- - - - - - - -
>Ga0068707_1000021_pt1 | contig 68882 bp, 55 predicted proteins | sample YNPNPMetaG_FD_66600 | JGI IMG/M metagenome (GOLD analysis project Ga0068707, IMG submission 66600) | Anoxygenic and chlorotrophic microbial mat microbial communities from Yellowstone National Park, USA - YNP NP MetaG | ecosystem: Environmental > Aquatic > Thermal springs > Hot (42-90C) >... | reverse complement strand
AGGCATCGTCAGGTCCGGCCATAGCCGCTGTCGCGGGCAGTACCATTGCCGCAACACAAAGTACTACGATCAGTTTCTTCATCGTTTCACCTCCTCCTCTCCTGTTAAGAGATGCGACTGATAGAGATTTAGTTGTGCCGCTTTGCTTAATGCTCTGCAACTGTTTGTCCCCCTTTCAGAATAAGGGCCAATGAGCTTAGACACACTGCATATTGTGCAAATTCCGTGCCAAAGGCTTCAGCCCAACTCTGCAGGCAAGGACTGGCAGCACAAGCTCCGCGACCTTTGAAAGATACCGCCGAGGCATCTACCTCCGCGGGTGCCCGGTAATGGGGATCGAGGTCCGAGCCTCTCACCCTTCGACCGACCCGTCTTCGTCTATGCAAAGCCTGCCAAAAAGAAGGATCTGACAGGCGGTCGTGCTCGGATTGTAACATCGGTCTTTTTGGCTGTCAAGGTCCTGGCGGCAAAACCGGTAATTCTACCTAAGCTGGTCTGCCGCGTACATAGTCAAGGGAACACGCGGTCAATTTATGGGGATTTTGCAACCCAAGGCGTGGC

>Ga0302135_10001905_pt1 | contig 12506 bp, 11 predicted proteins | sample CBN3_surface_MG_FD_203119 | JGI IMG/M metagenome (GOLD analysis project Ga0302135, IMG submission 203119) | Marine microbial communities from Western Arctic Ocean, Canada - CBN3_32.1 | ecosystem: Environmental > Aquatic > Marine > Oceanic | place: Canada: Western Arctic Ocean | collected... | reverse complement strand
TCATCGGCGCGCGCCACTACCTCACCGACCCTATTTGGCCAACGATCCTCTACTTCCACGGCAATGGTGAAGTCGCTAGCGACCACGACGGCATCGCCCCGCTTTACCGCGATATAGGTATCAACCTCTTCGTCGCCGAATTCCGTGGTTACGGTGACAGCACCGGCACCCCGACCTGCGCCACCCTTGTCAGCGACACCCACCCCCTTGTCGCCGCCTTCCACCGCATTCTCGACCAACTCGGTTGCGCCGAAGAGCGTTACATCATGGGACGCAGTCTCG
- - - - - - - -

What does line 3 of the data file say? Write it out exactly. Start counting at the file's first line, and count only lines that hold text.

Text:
>Ga0302135_10001905_pt1 | contig 12506 bp, 11 predicted proteins | sample CBN3_surface_MG_FD_203119 | JGI IMG/M metagenome (GOLD analysis project Ga0302135, IMG submission 203119) | Marine microbial communities from Western Arctic Ocean, Canada - CBN3_32.1 | ecosystem: Environmental > Aquatic > Marine > Oceanic | place: Canada: Western Arctic Ocean | collected... | reverse complement strand